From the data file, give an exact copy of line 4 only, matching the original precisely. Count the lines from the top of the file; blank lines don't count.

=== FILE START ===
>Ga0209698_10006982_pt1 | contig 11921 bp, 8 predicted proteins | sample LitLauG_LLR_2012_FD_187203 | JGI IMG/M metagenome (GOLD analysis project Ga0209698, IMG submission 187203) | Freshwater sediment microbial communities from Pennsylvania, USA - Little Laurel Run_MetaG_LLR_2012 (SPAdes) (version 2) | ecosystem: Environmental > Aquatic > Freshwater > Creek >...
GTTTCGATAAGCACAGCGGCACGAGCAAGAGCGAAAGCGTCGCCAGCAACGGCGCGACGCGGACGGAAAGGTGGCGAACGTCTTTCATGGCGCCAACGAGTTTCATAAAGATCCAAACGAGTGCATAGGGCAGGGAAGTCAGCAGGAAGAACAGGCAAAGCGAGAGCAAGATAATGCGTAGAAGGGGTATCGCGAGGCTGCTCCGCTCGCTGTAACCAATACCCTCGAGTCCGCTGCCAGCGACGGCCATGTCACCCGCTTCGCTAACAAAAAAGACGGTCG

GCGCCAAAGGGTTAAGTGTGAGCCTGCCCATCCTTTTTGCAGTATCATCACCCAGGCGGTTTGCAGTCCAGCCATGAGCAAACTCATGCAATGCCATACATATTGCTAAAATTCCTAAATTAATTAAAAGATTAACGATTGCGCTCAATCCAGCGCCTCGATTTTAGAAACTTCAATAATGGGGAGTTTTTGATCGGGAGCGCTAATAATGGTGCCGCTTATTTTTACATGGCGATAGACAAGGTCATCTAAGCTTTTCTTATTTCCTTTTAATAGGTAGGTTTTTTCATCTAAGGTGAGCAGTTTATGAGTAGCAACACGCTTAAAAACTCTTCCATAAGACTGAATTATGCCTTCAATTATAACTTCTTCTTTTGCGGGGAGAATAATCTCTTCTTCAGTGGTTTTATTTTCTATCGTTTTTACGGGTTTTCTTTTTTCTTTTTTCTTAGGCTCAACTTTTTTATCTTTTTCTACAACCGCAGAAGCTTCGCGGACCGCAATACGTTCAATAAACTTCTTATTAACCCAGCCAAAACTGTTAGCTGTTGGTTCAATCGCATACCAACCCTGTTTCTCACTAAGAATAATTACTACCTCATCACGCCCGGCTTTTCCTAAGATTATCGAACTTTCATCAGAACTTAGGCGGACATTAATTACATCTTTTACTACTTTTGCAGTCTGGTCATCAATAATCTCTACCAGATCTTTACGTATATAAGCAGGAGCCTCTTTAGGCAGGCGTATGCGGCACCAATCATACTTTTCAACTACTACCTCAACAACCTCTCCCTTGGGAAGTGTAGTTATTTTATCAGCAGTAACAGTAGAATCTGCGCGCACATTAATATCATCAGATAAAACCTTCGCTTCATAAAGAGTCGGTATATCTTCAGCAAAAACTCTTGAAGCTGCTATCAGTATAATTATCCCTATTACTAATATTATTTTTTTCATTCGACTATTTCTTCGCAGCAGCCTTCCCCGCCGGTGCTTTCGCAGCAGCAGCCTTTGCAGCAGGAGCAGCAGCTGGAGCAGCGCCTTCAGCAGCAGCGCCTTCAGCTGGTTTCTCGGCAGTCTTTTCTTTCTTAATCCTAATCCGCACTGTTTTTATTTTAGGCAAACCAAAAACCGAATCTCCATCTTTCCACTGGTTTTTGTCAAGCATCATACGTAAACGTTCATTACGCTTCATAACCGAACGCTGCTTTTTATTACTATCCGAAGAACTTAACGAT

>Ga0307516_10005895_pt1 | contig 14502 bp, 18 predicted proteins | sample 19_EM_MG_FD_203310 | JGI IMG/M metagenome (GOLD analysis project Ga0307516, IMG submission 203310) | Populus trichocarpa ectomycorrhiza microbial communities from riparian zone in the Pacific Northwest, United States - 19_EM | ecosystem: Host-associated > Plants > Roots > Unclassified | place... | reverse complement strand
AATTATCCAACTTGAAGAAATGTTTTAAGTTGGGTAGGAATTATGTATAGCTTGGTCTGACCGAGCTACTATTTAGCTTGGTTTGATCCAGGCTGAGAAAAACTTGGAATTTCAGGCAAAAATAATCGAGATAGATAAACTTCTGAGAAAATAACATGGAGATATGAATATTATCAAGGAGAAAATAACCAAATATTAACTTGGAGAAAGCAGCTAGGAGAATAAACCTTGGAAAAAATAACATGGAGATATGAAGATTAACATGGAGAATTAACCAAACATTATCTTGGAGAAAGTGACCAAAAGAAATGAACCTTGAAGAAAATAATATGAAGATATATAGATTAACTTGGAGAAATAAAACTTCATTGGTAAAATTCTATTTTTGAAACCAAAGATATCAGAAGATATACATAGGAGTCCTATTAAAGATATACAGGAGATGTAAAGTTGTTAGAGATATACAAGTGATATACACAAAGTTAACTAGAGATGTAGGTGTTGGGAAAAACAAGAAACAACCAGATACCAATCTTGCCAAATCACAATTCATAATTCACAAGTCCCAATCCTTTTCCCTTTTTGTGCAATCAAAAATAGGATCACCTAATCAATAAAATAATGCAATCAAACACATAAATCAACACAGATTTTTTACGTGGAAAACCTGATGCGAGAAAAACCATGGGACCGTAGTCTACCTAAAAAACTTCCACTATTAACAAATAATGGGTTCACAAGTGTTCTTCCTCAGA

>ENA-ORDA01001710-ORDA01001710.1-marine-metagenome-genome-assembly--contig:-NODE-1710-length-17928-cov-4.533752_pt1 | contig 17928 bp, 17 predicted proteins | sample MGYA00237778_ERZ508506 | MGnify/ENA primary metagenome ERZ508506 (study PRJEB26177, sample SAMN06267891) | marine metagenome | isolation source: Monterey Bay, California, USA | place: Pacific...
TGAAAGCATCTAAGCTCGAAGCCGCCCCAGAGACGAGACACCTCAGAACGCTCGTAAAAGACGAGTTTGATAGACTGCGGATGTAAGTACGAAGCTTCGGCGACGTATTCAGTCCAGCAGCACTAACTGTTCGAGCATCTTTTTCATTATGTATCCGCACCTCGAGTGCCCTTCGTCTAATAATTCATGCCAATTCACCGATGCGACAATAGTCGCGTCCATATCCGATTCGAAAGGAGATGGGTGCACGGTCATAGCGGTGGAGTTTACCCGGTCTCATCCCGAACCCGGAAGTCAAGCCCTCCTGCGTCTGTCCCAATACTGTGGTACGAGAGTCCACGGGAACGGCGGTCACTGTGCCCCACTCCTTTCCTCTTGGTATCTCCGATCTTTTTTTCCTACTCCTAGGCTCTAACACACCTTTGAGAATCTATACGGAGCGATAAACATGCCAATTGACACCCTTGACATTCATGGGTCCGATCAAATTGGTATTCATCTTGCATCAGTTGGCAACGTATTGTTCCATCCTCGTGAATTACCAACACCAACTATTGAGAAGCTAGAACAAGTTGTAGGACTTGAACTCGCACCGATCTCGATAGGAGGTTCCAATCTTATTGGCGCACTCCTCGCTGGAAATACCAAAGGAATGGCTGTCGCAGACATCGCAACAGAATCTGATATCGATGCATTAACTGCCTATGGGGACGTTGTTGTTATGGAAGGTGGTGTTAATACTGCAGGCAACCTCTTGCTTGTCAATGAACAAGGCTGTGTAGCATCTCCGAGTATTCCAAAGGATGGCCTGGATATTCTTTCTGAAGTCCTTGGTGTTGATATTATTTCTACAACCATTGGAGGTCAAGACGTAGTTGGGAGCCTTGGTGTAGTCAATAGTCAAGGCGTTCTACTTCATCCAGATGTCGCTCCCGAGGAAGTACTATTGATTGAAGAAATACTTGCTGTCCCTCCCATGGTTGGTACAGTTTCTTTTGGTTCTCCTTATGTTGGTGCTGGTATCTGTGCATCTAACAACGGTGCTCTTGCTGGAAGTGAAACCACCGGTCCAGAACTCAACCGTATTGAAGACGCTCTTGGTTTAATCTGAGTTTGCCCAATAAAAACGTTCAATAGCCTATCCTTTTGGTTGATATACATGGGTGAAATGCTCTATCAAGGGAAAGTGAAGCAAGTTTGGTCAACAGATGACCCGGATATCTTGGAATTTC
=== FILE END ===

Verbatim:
>Ga0307516_10005895_pt1 | contig 14502 bp, 18 predicted proteins | sample 19_EM_MG_FD_203310 | JGI IMG/M metagenome (GOLD analysis project Ga0307516, IMG submission 203310) | Populus trichocarpa ectomycorrhiza microbial communities from riparian zone in the Pacific Northwest, United States - 19_EM | ecosystem: Host-associated > Plants > Roots > Unclassified | place... | reverse complement strand